Surveying the field and charting a course: In short, civilization is only a few days removed from chaos or, if you’re an optimist like me, from anarchy. This has always been the case, for every failed civilization as well as the one left standing. With every passing day, we move further into ecological overshoot and also closer to the end of western civilization and its apex, the industrial economy. For most individual industrial humans, the end will not be welcome. But for the living planet on which we depend, and therefore our very species, the end of industry will bring a welcome relief from decades of oppression. It might even give us back our humanity while granting our species a few more decades of planetary existence.

Economic and ecological consequences of expensive oil: There is a better way. We know what it is. It’s time to give up our childish dreams and act like responsible adults. Is that too much to ask?

The risks of fiddling: Some people with whom I speak are so reluctant to give up their easy lives in the city they’ll bank on the ability of technology to bail us out of our dire economic mess. They fail to recognize that inexpensive oil is the Technomessiah. She died a few years ago, but she’s walking around, zombie-like, to save on funeral expenses. Burying a messiah isn’t cheap, you know.

________________

I have several public appearances on my schedule for September. Keep track here, and let me know if you’ll be in the neighborhood so we can meet.

Comments 14

  • Go on! A little bit more and we’ll put all these articles together in a giant book called “History of the Doomsday”. We could also compile a smallest version called “Collapse for dummies”.

    In 20 centuries, I think that archaeologists will find this texts very interesting. If there are still archaeologists, of course…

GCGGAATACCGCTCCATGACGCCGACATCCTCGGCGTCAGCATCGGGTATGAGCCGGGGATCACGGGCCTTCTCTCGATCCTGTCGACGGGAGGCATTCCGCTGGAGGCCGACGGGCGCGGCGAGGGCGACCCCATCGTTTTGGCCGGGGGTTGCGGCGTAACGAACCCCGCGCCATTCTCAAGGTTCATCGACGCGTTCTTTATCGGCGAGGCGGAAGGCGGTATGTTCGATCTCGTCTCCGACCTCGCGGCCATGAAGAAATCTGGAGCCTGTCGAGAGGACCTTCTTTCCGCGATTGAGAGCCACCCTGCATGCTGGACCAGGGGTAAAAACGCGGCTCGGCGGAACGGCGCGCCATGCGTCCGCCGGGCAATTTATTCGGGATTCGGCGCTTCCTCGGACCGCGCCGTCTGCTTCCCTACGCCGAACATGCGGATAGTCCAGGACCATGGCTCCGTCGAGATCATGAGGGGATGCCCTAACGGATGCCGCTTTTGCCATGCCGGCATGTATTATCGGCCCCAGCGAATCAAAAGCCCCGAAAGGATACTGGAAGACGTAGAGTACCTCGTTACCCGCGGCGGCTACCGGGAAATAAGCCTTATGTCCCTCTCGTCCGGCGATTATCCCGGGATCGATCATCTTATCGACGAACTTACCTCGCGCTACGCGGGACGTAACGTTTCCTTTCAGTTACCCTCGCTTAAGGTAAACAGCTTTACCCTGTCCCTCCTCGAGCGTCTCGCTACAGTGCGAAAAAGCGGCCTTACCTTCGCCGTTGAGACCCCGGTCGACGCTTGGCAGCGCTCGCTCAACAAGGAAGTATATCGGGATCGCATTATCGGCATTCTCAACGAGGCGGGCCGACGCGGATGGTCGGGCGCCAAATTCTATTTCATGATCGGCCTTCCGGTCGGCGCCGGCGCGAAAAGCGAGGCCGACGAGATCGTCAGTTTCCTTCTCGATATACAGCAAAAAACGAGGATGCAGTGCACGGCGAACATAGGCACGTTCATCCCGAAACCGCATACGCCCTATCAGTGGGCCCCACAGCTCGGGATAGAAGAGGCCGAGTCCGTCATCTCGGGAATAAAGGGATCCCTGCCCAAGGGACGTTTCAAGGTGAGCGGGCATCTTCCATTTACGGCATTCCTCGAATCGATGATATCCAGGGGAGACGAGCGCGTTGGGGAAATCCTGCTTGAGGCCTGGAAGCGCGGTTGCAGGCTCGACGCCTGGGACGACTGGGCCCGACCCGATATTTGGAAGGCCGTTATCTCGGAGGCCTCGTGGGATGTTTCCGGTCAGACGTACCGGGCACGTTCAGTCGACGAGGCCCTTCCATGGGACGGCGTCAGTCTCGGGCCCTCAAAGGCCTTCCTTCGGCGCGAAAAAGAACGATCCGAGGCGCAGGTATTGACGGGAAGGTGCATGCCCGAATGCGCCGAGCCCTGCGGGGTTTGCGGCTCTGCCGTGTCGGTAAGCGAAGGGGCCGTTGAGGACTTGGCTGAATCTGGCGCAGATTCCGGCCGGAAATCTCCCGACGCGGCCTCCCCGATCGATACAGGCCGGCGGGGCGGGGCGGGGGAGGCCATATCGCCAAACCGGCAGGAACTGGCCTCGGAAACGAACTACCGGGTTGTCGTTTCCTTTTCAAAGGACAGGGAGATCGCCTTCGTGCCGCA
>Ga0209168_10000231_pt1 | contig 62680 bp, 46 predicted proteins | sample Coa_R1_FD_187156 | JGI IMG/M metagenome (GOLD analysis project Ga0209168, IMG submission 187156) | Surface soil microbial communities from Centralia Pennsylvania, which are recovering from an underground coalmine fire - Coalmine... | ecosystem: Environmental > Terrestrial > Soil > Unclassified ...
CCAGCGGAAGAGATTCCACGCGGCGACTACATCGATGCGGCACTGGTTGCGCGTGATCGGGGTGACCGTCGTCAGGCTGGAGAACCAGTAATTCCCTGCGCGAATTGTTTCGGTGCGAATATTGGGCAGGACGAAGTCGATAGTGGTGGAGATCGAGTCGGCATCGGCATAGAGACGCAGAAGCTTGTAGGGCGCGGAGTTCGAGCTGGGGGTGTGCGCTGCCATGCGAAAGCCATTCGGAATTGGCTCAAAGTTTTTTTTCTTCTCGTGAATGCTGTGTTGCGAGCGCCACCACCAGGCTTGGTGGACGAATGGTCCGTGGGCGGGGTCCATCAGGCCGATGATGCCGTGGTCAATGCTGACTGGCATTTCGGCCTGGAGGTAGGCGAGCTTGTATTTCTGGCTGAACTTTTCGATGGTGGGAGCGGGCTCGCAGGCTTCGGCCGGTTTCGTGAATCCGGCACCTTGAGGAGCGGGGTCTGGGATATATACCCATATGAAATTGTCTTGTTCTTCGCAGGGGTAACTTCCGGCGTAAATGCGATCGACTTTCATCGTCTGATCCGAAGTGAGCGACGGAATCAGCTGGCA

• Guy, your pithy nuggets reminded me of my mind-altering favorite from a college evolutionary biology class:

    “Human beings are DNA’s way of making more DNA”

    Good to see you’ll be speaking in Silver City next month. I’ll try to make it up there for the afternoon. And interesting to see you’re in cahoots with the Sky Island Alliance; board pres. Paul Hirt lives nearby when he’s not at ASU; do you ever visit him or Portal? If you do, let me know and I’ll try to set up a forum for our town, such as it is.

    Helen Snyder

  • “Is terminating the industrial economy a moral act?”

    That thread is one of my all-time favorites and is the kind of thinking that separates you and others (e.g. Dmitry Orlov) from the celebrity greens like Al Gore.

    That and the fact that you (and Dmitry) actually live what you preach. Unlike our “leaders” who talk austerity for the masses and continue to live like royalty themselves.

  • Navid:

    Well, terminating industrial economy is perhaps a moral act, but the point is that industrial economy is commiting suicide…

  • Many great lines to choose from but for me this is highly significant:
    ‘But for the living planet on which we depend, and therefore our very species, the end of industry will bring a welcome relief from decades of oppression. It might even give us back our humanity while granting our species a few more decades of planetary existence.’

    If it’s of any comfort to you Guy, last year a local group of activists presented me with a ‘Brick Wall Award’ for writing Ten Things Everyone Ought To Know. Part of it reads: ‘It is better to bang your head against a brick wall than not bang your head against a brisck wall.’

    I’m not that is true, but some of us are incapable of sitting back and doing nothing as humanity destroys its own future in an orgy consumption driven by stupidity and greed.

    Perhaps we think too much. Perhaps we have to accept that we are evolutionary experiment that has the seeds of its own destruction embedded in its genetic make up. Nevertheless, those ‘selfish genes’ still want to survive.

  • I was just passing through a few weeks ago, and thought I’d stop and take a look. Wow! I’ve only read, and reread, a couple dozen of the essays on your site but these gems stick out to me. I’m sure I’ll be finding more. I especially like the bits of humor that you weave into some of the most biting, somber, and thoughful essays I have ever read. John Rember is a worthy inclusion, and most of the folks who regularly comment deserve to be considered for inclusion in your site’s greatest hits.